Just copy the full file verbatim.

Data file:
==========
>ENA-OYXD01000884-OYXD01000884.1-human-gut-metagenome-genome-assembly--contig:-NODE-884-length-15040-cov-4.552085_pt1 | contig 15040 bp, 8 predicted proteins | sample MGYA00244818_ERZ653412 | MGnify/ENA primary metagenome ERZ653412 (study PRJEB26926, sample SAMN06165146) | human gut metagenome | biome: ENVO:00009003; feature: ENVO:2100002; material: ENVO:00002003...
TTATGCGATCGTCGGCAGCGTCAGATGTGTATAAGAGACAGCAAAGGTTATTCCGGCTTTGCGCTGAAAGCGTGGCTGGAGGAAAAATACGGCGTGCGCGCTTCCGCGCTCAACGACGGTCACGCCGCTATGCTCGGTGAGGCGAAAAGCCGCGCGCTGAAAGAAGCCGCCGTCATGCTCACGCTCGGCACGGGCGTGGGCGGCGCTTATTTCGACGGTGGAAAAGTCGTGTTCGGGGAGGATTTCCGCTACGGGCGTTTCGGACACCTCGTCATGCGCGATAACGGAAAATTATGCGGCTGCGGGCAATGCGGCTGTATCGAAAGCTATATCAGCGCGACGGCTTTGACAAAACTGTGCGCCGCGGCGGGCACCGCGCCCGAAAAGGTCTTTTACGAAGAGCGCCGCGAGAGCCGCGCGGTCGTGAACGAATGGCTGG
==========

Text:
>ENA-OYXD01000884-OYXD01000884.1-human-gut-metagenome-genome-assembly--contig:-NODE-884-length-15040-cov-4.552085_pt1 | contig 15040 bp, 8 predicted proteins | sample MGYA00244818_ERZ653412 | MGnify/ENA primary metagenome ERZ653412 (study PRJEB26926, sample SAMN06165146) | human gut metagenome | biome: ENVO:00009003; feature: ENVO:2100002; material: ENVO:00002003...
TTATGCGATCGTCGGCAGCGTCAGATGTGTATAAGAGACAGCAAAGGTTATTCCGGCTTTGCGCTGAAAGCGTGGCTGGAGGAAAAATACGGCGTGCGCGCTTCCGCGCTCAACGACGGTCACGCCGCTATGCTCGGTGAGGCGAAAAGCCGCGCGCTGAAAGAAGCCGCCGTCATGCTCACGCTCGGCACGGGCGTGGGCGGCGCTTATTTCGACGGTGGAAAAGTCGTGTTCGGGGAGGATTTCCGCTACGGGCGTTTCGGACACCTCGTCATGCGCGATAACGGAAAATTATGCGGCTGCGGGCAATGCGGCTGTATCGAAAGCTATATCAGCGCGACGGCTTTGACAAAACTGTGCGCCGCGGCGGGCACCGCGCCCGAAAAGGTCTTTTACGAAGAGCGCCGCGAGAGCCGCGCGGTCGTGAACGAATGGCTGG